The notion that the U.S. was alone in its efforts to use surveillance as a means of not only keeping track of terrorist activities but also as a time-honored means of maintaining a diplomatic edge was never really big news to anyone with a realistic view of foreign policy and, you know, history. But this basic truth has been conveniently ignored by outrage-pornographers like Glenn Greenwald who, from his home in Brazil, has repeatedly singled out the U.S. as one of only two nations guilty of participating in the spy game.
It turns out, however, that, yes, Greenwald’s adopted home nation of Brazil spies on the U.S. and other diplomatic players. From today’s New York Times:
Brazil’s government acknowledged on Monday that its top intelligence agency had spied on diplomatic targets from countries including the United States, Iran and Russia, putting Brazilian authorities in the uncomfortable position of defending their own surveillance practices after repeatedly criticizing American spying operations.
Whoops! But of course that’s not all. Some time ago, intelligence and foreign policy reporter Joshua Foust detailed Brazil’s long history of spying on its own people, not to mention activist groups and journalists. Oh, and Brazil has its very own version of PRISM, too. Joshua Foust reported:
Brazil, for example, operates its own massive domestic spying operation — a detail Greenwald, who lives in Rio de Janeiro, leaves out of all of his outraged writing about the NSA. In 2008, ABIN, Brazil’s intelligence agency, secretly recorded a conversation between Supreme Court president Gilmar Mendes and Sen. Demóstenes Torres. The president at the time, Lula da Silva, suspended the agency’s chief spy, but no one knows how long or how often senior officials were wiretapped.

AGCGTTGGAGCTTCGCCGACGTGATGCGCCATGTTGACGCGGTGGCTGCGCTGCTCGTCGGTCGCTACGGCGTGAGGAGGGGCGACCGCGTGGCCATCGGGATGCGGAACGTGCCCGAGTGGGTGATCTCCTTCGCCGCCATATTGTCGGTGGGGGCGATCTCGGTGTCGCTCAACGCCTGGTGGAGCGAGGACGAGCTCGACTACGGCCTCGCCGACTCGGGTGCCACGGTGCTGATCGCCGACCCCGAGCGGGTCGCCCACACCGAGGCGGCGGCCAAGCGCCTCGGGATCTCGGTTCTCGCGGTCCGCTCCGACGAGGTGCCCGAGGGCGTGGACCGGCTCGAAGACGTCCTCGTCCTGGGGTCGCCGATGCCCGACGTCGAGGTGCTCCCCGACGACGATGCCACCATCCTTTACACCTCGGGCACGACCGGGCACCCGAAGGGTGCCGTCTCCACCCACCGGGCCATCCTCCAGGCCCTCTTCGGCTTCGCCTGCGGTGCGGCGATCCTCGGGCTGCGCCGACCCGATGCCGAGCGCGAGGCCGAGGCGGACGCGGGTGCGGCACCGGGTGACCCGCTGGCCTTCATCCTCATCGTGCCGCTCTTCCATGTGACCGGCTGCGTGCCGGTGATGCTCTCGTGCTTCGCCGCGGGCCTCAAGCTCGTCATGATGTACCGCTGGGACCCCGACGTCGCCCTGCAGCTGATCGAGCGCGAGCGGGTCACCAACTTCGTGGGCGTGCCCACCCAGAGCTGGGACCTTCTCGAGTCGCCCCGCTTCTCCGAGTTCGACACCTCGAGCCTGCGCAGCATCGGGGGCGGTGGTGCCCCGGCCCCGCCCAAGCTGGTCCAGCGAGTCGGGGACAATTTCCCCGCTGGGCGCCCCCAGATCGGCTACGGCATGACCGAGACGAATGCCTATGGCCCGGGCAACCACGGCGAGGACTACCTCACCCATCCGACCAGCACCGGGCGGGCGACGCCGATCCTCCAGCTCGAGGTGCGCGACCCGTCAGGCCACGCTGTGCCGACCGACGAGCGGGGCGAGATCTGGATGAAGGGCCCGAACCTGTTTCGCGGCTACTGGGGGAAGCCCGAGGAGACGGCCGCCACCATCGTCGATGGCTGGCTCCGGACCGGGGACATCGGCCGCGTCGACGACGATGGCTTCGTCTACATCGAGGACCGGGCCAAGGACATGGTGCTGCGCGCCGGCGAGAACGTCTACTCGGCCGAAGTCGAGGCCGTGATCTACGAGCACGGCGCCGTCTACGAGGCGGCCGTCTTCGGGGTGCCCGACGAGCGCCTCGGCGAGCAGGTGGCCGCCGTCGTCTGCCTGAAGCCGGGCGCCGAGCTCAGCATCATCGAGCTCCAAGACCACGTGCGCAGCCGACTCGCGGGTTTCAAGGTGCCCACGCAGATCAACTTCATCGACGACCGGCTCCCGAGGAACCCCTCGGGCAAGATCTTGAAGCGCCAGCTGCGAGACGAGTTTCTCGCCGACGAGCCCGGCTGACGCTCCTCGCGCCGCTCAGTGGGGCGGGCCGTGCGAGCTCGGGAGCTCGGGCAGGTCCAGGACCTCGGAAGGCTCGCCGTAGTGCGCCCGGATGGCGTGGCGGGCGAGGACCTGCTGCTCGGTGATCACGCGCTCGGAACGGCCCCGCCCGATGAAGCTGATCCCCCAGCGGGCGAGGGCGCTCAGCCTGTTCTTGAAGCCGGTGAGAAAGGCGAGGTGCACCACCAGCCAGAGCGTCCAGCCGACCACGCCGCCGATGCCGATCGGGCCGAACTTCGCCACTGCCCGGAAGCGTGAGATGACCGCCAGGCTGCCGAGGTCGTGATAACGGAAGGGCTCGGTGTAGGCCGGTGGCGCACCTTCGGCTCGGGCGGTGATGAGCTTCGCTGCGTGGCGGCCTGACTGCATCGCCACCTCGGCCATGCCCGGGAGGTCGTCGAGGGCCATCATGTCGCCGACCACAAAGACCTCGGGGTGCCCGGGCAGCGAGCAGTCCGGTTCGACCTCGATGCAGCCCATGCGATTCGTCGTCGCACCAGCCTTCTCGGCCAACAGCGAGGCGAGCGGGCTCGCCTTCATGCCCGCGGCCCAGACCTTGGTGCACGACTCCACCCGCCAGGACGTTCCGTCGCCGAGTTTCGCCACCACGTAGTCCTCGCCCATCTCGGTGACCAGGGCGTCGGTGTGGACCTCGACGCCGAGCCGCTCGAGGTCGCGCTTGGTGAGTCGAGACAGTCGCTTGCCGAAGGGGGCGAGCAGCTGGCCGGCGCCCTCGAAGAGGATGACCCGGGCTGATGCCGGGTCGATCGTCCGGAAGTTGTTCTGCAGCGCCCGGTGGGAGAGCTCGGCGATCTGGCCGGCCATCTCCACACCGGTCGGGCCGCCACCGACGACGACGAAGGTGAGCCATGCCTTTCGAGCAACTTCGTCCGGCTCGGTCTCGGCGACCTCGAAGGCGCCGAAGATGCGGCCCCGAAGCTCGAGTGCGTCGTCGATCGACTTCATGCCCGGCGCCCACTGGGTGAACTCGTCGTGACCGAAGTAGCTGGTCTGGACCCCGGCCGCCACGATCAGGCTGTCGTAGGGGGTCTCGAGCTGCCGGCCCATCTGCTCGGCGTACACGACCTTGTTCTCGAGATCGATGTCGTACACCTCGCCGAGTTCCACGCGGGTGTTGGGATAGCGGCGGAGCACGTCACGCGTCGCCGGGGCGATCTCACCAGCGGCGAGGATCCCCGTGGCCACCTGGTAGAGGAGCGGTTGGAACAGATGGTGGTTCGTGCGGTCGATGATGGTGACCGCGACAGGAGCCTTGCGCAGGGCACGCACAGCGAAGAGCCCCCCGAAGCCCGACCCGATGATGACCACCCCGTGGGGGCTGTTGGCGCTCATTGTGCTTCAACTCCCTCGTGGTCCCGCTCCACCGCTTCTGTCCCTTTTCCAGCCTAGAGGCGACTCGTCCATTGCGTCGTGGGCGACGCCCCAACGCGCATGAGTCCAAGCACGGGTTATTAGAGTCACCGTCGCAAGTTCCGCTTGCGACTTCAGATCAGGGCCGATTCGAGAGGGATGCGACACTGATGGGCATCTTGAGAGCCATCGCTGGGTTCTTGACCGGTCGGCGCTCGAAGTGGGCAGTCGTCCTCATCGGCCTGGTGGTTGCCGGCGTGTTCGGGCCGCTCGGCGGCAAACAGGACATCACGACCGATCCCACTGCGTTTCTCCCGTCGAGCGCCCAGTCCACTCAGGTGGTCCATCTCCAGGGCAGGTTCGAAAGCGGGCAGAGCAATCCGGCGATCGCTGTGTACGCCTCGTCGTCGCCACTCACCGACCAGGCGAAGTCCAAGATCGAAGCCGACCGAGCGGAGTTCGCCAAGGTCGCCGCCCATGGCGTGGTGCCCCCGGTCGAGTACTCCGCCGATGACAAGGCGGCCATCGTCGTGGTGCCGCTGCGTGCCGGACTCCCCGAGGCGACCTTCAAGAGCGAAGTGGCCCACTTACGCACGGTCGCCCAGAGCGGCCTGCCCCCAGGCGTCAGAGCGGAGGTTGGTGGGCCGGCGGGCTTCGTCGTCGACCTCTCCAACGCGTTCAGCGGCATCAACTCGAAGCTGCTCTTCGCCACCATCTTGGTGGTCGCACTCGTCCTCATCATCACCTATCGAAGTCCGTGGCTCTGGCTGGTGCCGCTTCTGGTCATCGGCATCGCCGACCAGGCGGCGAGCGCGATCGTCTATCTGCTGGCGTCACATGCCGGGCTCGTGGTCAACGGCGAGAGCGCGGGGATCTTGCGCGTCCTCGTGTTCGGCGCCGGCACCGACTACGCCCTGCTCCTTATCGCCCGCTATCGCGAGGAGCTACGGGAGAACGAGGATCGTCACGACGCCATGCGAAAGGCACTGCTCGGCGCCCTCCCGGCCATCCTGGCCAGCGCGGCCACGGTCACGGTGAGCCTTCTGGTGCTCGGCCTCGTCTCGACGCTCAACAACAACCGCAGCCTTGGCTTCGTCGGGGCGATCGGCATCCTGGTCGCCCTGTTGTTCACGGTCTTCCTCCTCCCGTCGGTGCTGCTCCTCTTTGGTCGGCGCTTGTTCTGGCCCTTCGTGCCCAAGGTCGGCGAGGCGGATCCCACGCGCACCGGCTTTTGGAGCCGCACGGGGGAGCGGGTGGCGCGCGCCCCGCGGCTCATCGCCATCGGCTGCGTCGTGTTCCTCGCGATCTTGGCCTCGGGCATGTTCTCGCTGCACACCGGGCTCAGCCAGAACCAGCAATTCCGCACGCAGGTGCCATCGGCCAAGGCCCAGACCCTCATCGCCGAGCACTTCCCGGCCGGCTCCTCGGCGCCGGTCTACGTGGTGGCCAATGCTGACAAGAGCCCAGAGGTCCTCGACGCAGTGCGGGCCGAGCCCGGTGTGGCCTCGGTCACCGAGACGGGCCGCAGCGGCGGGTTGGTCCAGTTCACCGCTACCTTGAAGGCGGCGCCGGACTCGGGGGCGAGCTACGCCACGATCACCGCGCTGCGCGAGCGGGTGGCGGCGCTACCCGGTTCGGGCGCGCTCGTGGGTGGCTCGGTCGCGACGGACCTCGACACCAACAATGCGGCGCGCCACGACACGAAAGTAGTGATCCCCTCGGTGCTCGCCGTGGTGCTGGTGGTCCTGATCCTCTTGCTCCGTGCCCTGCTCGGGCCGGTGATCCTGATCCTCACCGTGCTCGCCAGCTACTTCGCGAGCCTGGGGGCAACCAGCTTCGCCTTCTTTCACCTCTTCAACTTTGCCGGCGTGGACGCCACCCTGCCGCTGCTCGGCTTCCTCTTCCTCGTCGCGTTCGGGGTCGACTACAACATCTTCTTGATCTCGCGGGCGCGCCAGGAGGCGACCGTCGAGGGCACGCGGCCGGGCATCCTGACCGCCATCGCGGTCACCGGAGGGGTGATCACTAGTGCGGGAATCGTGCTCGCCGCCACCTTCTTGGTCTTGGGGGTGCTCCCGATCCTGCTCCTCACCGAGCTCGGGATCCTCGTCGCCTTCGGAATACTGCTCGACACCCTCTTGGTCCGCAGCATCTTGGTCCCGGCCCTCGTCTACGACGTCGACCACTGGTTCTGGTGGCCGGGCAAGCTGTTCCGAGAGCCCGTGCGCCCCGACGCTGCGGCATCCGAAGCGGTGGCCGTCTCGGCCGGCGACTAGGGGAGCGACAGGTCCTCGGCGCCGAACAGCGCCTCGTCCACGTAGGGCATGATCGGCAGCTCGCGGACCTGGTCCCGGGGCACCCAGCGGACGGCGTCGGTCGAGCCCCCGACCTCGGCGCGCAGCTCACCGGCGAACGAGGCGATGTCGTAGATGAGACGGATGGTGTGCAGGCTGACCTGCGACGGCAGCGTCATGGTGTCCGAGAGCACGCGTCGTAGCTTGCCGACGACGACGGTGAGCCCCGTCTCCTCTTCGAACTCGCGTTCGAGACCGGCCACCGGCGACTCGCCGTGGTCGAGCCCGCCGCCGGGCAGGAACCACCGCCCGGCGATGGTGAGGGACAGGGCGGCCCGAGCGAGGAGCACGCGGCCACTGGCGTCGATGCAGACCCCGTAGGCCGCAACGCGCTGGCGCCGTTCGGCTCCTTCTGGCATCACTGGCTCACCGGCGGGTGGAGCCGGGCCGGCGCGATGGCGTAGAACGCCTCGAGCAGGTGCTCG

In contrast to Brazil, the NSA has not committed any abuse on par with spying on the U.S. Supreme Court. But while Greenwald is furious at the NSA’s email-snooping programs, he does not condemn Brazil’s own PRISM-like system to steal email data for government analysis.
Things in Brazil haven’t improved since da Silva fired his top spy. Earlier this year, ABIN was accused of spying on a movement to oppose the construction of the Belo Monto Dam in Northern Brazil. That wasn’t a unique incident, either: in June Brazil’s intel service launched a massive effort to surveil and eavesdrop on social media — a reaction to this year’s mass protests that Brazilian police violently beat down.
Nevertheless, Brazil’s president Dilma Rousseff not only condemned the U.S. before the United Nations, but she also canceled her state visit to the White House in protest of NSA eavesdropping, thus amplifying the badly lop-sided and misleading reporting of Greenwald and others.
With each of these stories, it becomes increasingly clear that certain reporters, including and especially Glenn Greenwald (who has become a minor hero in Brazil, by the way) are seeking to unilaterally cripple the U.S.’s ability to operate on the world stage — to make sure the U.S. as well as the U.K. are unable to do what most other industrialized nations are doing.